By Curtis K. Shelburne: Religion columnist
I had just a few minutes before leading a morning Advent devotional service, and I thought I’d work on this column. Ninety-nine percent of these are written on my laptop computer, but when I opened it to “wake” it up from hibernation, it just growled and chose to hibernate a little longer. It caught a virus last week and must still be a bit out of sorts.
In a flash of ingenuity, I went to the closet and pulled out a high tech yellow pad and a pen. It’s not flashy, but it was just what the situation called for.
I’m less and less impressed with “flashy,” particularly when “flashy” is coupled with “faith.” The two don’t couple very well.
I recently asked a staff member at a mid-size church in a nearby city, “How are things going church-wise?”
“Well, we’re doing pretty well and seeing some new folks. But like most churches in town , we regularly lose some folks to Disneyland and Six Flags.”
Huh? Then I realized what he meant. I won’t supply the real names for the two amusement parks above, but they are the currently popular megachurches there. If what folks want can be categorized under “glitz” and/or “big” and/or “thrilling,” those MegaMart churches have it. If you are a red-headed left-handed secretary born in a month ending in “R” and you want a program for folks just like you who “need their needs met,” congratulations! Go to church only once a month or so, as convenient, and the machine will roll along just fine. You get your “needs met” with the bonus that they don’t actually need you and anything approaching real commitment at all. Better yet, if you want to bail out of the not-so-flashy church where you are now, you can baptize the whole thing by blaming God instead of yourself as long as you begin the sentence, “I just feel led . . .” (Not just church members who do that. Preachers who never plan to stay anywhere more than two years do it all the time.)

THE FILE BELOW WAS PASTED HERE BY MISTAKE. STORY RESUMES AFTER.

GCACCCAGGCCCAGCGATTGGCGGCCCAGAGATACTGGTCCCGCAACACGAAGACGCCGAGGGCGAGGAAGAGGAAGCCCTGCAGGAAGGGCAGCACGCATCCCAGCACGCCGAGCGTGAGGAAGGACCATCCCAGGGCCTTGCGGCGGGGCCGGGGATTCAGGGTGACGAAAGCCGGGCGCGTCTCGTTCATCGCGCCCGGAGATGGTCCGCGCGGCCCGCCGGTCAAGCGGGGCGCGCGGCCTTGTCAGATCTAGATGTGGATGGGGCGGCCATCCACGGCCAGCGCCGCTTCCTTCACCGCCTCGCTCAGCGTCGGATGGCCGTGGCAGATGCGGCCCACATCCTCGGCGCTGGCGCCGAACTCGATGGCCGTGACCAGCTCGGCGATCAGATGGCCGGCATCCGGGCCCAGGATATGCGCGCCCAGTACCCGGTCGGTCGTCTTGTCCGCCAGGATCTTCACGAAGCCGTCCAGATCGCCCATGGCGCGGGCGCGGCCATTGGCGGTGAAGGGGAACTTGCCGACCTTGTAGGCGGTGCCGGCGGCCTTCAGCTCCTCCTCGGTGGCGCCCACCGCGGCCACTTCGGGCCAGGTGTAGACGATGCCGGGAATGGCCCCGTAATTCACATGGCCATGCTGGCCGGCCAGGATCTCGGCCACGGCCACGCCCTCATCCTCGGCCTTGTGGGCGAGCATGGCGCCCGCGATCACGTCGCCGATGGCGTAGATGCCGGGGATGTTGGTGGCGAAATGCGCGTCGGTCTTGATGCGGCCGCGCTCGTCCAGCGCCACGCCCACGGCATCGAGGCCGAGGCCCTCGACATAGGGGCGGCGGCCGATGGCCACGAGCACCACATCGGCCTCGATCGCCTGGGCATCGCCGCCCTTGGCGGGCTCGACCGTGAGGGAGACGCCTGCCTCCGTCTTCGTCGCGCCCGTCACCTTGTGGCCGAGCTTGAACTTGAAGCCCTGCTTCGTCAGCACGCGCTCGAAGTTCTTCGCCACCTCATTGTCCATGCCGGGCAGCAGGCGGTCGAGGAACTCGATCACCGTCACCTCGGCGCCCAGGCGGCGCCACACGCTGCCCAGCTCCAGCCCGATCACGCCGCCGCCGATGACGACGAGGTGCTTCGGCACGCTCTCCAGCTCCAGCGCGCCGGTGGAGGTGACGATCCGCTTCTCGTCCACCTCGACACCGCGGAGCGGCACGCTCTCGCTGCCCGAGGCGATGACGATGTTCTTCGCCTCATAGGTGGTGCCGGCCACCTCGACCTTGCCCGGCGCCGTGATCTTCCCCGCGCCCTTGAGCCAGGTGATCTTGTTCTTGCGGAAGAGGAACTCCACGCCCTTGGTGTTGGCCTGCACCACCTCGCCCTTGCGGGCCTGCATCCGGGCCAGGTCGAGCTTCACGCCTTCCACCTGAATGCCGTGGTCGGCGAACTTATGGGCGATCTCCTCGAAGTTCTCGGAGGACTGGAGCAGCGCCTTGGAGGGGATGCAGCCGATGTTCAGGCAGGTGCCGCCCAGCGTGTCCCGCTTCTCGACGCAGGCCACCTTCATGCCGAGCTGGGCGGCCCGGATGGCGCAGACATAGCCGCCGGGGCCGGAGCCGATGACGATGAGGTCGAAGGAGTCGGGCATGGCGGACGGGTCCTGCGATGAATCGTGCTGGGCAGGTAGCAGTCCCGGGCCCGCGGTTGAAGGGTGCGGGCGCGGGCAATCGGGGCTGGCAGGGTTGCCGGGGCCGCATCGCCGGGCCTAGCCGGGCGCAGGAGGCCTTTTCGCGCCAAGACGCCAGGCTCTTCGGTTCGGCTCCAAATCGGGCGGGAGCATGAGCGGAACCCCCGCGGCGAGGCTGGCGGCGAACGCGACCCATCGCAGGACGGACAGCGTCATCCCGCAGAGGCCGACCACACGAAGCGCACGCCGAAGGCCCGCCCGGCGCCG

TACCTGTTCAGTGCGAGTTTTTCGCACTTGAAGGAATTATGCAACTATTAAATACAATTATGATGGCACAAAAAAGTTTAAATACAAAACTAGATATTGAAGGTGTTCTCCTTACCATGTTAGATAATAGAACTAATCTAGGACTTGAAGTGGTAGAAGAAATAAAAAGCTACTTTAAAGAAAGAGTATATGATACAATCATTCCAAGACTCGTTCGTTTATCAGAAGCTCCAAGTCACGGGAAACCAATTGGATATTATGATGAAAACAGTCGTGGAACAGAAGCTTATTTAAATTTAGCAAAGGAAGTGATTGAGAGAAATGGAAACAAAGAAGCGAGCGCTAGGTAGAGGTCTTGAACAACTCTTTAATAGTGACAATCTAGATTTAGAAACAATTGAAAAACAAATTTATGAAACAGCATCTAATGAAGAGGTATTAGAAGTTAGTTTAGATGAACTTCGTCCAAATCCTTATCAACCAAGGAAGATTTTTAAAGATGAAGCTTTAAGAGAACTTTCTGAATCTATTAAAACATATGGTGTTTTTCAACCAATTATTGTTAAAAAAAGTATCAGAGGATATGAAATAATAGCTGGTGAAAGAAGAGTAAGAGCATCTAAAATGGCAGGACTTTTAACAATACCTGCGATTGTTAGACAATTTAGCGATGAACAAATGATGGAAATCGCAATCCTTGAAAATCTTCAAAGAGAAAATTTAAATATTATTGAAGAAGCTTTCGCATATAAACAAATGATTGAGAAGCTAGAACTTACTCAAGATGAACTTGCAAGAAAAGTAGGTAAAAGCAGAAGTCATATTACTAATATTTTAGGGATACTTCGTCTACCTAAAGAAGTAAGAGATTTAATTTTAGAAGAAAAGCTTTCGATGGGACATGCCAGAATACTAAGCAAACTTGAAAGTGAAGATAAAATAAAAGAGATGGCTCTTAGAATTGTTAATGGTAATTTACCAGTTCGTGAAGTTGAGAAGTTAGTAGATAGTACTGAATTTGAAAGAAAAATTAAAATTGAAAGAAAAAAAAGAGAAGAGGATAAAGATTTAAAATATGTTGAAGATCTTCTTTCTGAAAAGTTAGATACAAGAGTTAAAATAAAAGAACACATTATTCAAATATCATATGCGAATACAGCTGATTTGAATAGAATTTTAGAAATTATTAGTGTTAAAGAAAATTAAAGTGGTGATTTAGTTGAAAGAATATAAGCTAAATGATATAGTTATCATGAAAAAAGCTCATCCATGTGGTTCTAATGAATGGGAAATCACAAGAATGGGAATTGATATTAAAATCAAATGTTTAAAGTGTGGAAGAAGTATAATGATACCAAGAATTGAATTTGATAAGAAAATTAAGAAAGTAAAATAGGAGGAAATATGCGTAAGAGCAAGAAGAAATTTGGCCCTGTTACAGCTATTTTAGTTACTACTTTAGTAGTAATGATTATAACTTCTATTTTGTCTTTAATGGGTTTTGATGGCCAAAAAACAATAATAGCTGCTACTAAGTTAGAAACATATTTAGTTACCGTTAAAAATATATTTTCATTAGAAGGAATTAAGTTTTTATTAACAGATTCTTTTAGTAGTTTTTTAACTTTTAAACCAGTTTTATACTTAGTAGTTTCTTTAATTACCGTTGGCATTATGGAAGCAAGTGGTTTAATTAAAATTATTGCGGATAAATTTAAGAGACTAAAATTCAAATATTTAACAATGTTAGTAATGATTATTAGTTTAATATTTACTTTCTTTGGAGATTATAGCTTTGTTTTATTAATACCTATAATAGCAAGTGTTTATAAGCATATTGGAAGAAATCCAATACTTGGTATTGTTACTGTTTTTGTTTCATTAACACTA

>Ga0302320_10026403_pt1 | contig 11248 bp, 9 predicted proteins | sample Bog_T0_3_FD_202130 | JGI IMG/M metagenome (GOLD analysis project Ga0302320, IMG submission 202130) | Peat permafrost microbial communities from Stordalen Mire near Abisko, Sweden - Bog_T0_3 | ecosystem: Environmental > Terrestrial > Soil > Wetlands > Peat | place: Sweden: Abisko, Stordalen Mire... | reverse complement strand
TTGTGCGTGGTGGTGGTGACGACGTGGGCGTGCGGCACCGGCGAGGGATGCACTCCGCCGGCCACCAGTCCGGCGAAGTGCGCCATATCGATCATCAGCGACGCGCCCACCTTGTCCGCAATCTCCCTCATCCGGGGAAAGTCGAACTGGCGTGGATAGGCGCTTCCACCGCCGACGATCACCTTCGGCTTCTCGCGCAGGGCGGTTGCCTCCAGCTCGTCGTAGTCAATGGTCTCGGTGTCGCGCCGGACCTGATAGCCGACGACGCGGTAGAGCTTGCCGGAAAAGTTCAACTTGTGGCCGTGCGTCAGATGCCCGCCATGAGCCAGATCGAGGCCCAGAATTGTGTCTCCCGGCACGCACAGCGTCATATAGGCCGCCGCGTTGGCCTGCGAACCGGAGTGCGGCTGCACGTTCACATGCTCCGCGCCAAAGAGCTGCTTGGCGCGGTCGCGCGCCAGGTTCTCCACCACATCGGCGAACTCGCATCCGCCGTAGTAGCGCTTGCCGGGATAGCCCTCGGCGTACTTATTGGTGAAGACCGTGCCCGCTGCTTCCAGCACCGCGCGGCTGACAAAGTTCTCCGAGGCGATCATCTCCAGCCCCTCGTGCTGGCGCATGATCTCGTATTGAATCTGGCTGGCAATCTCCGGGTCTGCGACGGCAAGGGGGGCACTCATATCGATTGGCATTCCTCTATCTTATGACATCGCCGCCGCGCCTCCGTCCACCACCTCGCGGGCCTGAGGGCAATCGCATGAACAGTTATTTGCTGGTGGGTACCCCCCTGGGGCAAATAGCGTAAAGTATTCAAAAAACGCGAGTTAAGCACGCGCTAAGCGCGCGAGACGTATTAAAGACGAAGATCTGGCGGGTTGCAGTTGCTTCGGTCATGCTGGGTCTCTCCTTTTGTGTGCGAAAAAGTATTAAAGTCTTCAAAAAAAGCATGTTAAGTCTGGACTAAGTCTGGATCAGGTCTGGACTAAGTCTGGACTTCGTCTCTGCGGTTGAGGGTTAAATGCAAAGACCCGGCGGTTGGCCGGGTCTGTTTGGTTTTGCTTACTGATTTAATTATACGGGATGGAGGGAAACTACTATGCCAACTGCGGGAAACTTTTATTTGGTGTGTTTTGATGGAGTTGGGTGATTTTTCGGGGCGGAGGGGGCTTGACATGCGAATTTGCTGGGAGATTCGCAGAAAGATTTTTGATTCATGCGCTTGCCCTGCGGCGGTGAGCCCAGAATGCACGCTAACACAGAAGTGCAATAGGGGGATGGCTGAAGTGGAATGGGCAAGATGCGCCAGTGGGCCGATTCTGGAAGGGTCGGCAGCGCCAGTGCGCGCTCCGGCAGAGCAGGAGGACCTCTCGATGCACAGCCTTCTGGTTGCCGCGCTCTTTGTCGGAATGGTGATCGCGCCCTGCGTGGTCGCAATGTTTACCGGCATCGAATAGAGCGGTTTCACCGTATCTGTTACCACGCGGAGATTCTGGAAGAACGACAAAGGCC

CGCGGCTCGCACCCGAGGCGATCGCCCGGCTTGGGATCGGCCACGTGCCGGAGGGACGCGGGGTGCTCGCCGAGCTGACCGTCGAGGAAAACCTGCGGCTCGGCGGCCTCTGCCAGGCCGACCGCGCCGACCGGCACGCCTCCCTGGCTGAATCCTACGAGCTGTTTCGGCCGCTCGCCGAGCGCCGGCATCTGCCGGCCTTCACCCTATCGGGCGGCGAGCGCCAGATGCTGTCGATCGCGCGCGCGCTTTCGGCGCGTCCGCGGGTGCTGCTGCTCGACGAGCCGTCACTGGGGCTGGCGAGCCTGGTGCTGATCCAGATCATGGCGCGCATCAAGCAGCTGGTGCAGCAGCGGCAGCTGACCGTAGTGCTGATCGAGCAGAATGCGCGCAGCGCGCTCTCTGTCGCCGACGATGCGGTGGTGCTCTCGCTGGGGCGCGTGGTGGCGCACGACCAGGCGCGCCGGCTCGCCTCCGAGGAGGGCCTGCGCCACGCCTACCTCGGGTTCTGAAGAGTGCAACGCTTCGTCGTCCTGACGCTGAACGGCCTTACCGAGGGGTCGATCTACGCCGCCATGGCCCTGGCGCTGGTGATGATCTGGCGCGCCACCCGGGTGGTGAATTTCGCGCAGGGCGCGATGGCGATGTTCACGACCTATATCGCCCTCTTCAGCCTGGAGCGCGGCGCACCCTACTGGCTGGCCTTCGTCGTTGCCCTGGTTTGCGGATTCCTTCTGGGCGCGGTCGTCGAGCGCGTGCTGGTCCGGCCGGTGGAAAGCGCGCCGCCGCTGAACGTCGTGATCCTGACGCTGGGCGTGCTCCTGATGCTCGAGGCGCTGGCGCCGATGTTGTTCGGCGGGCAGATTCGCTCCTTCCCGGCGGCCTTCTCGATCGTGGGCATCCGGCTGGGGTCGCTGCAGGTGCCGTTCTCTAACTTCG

Good (and bad) churches come in all sizes, mega and mini. Each has inherent blessings and challenges. It just happens that a major problem with some of the biggest ones is that you can easily choke on all the plastic. (Did you hear about the megachurch pastor who is now preaching also for a number of satellite churches through the magic of electronic ITV? My first reaction was, “Well, the screens could hardly be more plastic than that guy already is!”
God sent some pretty flashy angels that first Christmas. But maybe most impressive is that he sent them to some very real and un-flashy shepherds whose “faith” had more to do with daily finding food for sheep and putting salve on the wounded and calling them all by name than it had to do with needing a miracle or thrill over every hill. Real-life sheep-herding had precious little to do with glitz and glamour and thrills. It had a lot to do with love.
One of the greatest miracles of Christ’s birth is that the God of heaven sent the first birth announcement to genuinely earthy folks. Decidedly non-glitzy Joes. Real people. “Down home” non-Fortune 500 folks. Shepherds.